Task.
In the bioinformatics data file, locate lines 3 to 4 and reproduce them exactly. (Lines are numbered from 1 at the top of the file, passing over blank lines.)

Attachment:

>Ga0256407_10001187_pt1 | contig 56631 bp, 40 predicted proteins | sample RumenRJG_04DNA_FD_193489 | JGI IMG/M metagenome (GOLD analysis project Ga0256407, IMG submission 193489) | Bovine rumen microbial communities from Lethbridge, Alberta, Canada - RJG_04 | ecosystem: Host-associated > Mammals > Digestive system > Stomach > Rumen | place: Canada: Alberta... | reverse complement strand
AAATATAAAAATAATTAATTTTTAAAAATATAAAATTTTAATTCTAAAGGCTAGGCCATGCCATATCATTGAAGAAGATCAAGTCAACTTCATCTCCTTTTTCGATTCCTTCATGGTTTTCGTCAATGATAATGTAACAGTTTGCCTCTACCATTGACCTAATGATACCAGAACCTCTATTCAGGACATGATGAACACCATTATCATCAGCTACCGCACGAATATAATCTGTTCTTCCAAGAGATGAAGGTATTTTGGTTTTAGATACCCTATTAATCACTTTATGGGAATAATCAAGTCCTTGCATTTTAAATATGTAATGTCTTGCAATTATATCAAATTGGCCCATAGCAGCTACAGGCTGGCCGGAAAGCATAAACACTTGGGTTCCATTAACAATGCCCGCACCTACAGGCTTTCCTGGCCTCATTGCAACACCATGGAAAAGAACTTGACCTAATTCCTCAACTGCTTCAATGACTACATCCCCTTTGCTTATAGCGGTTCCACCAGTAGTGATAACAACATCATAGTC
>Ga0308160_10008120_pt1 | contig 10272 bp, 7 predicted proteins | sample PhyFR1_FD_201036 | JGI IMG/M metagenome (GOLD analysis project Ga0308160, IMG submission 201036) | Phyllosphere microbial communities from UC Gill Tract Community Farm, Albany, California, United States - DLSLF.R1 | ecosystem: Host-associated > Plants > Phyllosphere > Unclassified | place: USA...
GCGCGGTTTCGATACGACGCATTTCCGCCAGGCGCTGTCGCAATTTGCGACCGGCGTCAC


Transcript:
>Ga0308160_10008120_pt1 | contig 10272 bp, 7 predicted proteins | sample PhyFR1_FD_201036 | JGI IMG/M metagenome (GOLD analysis project Ga0308160, IMG submission 201036) | Phyllosphere microbial communities from UC Gill Tract Community Farm, Albany, California, United States - DLSLF.R1 | ecosystem: Host-associated > Plants > Phyllosphere > Unclassified | place: USA...
GCGCGGTTTCGATACGACGCATTTCCGCCAGGCGCTGTCGCAATTTGCGACCGGCGTCAC